Jim Jarmusch’s 11th film, Only Lovers Left Alive, is a real lemon, one of the worst movies I’ve seen in a long time. After watching it on Sunday, I felt a little bitter and annoyed, lamenting that I’d just wasted two hours. But Only Lovers Left Alive was confusingly bad in every way: the premise is half a thought, there is nothing beyond what is contained in the trailer, and embarrassingly, it thinks it’s cooler, smarter, and sexier than it is by a monstrous margin. Most of Jarmusch’s movies are fantastic, but here his effortless cool is just bad, melted wax. It’s frustrating to learn that he spent nearly seven years in development on such a lifeless and legless film. Only Lovers Left Alive is the cinematic equivalent of a plastic pair of Ray Bans.
The film is riddled with confounding clichés and has nothing to say. We watch two hopelessly hip vampires make small talk and mope for two hours. The vampire lovers are named... Adam and Eve (Tom Hiddleston and Tilda Swinton). He’s a reclusive rocker hiding out in desolate Detroit, spending his nights drinking Type O Negative blood and recording dark instrumental garage rock in his cluttered apartment. She lounges in Tangier with an especially good blood connect played by John Hurt. Adam and Eve have been carrying on a long distance relationship for centuries apparently, and she flies to Detroit to visit him, where Adam’s got his own excellent blood connect (by bribing a doctor named... Watson).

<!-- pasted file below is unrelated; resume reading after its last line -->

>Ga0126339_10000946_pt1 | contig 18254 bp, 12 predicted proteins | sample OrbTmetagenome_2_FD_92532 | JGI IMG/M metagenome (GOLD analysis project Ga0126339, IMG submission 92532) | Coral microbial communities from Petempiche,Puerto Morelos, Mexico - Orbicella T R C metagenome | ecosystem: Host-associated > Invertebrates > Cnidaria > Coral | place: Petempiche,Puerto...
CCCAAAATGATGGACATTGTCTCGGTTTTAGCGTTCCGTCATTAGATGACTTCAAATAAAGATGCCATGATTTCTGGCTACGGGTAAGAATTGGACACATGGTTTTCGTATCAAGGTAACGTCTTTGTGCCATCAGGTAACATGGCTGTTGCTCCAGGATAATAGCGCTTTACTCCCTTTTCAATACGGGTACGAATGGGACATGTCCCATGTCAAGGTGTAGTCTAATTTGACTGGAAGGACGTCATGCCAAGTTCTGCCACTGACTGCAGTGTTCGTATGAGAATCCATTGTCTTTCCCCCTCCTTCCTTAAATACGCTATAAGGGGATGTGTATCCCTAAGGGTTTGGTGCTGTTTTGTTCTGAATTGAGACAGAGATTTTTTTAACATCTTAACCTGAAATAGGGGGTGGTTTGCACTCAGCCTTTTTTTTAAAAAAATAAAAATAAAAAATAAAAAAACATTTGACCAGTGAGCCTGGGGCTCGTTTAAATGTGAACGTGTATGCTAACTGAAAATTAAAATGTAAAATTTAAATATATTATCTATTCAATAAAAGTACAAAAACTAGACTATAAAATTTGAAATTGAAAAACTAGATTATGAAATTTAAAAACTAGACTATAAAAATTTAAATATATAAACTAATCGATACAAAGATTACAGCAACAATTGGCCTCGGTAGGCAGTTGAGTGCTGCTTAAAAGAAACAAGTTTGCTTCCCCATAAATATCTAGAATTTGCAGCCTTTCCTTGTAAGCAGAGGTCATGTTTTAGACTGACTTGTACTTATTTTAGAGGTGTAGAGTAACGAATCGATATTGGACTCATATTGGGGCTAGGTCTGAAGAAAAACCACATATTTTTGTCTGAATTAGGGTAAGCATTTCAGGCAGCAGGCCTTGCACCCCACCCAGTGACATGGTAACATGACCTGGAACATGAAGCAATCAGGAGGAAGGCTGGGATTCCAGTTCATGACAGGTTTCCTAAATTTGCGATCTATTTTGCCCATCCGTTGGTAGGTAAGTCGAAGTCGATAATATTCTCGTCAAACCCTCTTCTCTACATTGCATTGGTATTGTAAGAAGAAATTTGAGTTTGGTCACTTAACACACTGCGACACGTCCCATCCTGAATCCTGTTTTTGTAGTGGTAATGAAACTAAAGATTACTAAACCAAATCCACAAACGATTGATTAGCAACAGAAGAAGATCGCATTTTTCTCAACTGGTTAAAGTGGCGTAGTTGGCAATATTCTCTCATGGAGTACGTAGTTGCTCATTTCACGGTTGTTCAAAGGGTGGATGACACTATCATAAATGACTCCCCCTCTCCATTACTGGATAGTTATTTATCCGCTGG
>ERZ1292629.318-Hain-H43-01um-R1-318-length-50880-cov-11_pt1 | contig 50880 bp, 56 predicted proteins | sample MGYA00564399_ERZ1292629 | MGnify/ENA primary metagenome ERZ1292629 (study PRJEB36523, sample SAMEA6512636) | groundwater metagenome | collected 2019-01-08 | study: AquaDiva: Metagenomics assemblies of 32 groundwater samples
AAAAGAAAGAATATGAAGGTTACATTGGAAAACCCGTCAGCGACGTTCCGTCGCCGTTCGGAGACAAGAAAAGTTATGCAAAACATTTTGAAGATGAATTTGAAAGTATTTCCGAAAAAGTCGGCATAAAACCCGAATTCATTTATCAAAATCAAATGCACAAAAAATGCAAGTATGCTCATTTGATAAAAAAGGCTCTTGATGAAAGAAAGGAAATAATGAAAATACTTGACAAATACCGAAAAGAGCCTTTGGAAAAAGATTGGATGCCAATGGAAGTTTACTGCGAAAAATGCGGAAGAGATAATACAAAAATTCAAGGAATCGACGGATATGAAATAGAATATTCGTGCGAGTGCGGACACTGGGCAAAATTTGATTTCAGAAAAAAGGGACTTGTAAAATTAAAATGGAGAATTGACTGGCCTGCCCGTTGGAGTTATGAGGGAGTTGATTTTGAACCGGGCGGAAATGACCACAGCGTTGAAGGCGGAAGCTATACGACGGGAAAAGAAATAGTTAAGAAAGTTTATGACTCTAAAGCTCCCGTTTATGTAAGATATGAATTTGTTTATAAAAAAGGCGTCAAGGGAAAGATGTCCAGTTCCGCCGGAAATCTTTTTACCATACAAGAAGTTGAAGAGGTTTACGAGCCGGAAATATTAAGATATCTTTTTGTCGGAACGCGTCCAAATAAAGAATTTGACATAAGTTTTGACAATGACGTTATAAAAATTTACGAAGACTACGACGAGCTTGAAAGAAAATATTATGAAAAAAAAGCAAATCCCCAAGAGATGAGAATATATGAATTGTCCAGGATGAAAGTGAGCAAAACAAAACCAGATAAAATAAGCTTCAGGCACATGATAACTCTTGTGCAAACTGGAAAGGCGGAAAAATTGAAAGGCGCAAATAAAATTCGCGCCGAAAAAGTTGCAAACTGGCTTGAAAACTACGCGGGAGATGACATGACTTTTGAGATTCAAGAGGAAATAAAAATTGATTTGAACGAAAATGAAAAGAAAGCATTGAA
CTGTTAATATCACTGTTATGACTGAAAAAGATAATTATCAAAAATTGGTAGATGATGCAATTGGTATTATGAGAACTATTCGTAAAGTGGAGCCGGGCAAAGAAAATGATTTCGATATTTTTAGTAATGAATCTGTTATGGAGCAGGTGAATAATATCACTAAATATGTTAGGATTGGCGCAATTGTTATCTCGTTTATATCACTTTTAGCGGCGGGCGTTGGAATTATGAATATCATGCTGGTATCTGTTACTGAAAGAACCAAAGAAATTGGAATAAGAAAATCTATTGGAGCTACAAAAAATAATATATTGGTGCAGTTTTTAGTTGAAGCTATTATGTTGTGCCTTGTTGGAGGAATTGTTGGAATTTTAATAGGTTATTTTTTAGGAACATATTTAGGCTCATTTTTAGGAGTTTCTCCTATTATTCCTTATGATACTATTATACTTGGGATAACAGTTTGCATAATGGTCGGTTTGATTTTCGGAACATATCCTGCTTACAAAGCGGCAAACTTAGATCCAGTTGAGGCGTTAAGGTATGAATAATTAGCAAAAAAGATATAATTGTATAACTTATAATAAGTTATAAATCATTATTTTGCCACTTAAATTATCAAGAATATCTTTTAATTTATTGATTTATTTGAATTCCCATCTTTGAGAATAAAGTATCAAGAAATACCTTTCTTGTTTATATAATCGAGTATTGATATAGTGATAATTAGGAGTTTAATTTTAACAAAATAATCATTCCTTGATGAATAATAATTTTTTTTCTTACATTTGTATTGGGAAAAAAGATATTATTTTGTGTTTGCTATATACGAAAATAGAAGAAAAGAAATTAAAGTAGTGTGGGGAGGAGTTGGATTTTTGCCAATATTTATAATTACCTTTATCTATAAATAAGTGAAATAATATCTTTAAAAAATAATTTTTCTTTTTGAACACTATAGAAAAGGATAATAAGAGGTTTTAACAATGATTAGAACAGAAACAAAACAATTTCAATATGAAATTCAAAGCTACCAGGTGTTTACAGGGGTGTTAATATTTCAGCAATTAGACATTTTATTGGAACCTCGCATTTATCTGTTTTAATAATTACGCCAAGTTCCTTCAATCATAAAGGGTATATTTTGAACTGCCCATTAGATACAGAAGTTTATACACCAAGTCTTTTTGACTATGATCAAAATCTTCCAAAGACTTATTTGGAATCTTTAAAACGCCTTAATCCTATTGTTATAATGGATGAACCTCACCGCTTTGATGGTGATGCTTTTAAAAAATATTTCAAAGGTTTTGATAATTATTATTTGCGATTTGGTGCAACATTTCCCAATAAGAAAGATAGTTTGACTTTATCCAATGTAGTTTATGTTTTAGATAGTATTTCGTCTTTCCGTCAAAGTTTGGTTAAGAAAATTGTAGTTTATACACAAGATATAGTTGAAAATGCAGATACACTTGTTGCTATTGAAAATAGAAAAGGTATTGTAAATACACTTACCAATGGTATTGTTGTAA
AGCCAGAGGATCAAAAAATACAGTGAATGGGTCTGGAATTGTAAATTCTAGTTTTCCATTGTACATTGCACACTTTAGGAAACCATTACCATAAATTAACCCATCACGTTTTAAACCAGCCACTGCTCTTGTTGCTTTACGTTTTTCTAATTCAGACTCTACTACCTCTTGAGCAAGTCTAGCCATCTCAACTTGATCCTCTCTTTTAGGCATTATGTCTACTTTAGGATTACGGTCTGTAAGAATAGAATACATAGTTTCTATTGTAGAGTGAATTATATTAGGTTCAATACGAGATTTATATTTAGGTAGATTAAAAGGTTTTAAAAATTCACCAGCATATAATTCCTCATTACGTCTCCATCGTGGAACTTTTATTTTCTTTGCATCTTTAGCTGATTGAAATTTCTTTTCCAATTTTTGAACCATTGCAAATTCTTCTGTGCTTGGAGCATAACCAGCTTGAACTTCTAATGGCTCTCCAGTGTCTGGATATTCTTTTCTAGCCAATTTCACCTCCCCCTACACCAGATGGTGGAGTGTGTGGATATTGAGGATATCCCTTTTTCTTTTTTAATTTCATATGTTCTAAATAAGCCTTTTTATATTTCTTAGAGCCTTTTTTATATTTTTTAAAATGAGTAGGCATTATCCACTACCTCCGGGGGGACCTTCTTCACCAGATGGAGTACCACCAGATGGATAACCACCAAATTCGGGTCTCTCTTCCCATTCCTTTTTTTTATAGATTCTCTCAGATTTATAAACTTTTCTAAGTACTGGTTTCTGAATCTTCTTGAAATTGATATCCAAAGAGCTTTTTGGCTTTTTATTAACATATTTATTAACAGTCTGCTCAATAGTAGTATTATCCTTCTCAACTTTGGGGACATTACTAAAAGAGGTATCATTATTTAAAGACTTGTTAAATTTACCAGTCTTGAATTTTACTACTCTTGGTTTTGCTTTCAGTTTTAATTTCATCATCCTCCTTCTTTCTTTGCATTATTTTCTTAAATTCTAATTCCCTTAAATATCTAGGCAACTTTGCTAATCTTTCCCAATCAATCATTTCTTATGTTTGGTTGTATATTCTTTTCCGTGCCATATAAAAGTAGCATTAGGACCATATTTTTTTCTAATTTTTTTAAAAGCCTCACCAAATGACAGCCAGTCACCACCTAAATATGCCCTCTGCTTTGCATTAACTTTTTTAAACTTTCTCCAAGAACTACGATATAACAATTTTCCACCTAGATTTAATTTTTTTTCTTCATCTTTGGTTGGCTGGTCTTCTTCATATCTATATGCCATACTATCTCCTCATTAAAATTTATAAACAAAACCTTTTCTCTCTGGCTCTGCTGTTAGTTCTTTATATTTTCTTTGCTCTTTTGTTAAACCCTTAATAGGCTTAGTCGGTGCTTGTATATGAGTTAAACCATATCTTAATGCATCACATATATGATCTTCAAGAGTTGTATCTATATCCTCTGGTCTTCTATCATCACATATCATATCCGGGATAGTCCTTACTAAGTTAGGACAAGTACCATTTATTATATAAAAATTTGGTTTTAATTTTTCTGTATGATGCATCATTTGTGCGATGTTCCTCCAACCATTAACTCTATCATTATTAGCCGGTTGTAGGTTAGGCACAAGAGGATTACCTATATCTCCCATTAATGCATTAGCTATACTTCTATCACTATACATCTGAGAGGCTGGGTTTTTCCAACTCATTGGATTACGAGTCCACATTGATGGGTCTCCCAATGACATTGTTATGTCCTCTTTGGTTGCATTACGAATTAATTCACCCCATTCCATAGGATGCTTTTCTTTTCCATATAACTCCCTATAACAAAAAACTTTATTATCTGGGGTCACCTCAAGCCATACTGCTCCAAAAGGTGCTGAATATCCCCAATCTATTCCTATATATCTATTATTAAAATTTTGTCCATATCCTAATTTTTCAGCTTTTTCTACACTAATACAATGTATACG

One thing I learned is that vampires are serious packrats, and they can read books with their fingers. Most scenes consist of Adam and Eve making deadpan hints about their immortality to “zombies” (regular people) and namedropping famous figures they’ve known and interacted with (Adam saw Eddie Cochran play live and ghostwrote music for Schubert, while Eve has been alive long enough to have seen the Middle Ages, “the inquisitions,” plagues, all sorts of terror. They talk about Tesla and how misunderstood and mistreated he was. It’s suggested that Adam had a major profile and career as a rock musician at some point, explaining his reclusiveness and the kids that hang outside his house all night. Nothing about his public life, music, or legacy are explained. We see the world through the eyes and ears of Adam and Eve: hopelessly droll, with nothing to say, junked out and nodding off on good blood in their hoarder caves.
Only Lovers Left Alive doesn’t have any forward motion and its focus is territory as common as Coke—it’s all about the atmosphere and style, and it falls flat, totally paper-thin. After 10 minutes, you get it: these are vampires, they’ve been alive for centuries, they’re wearing clothes from the 18th century, they met all these famous historical figures, isn’t that cool? End movie. Even in a film where nothing happens, the stakes are surprisingly low. We also never get under the surface of Adam or Eve, and so many ideas and points are brought up in a scene or two and forgotten, like Adam’s “suicide romanticism,” shown by his order of a custom wooden bullet. He mopes around like Jared Leto in 30 Seconds to Mars mode, wishing he were a sad Cobain. They’re vampire dilettantes, haunted hipsters, feeding/getting high in seclusion and mumbling about their Zelig-like adventures through history. None of these stories or anecdotes go beyond “oh, ha, they were alive then, damn.” Another incredibly annoying running joke is their use of the most obvious assumed names you could think of: Faust, Fibonacci, Dedalus, etc. Which shows that they’re well read, I guess. They’re still punishingly boring. Only Lovers Left Alive will suck the life out of anyone who comes in contact with it.
—Follow Nicky Smith on Twitter: @MUGGER1992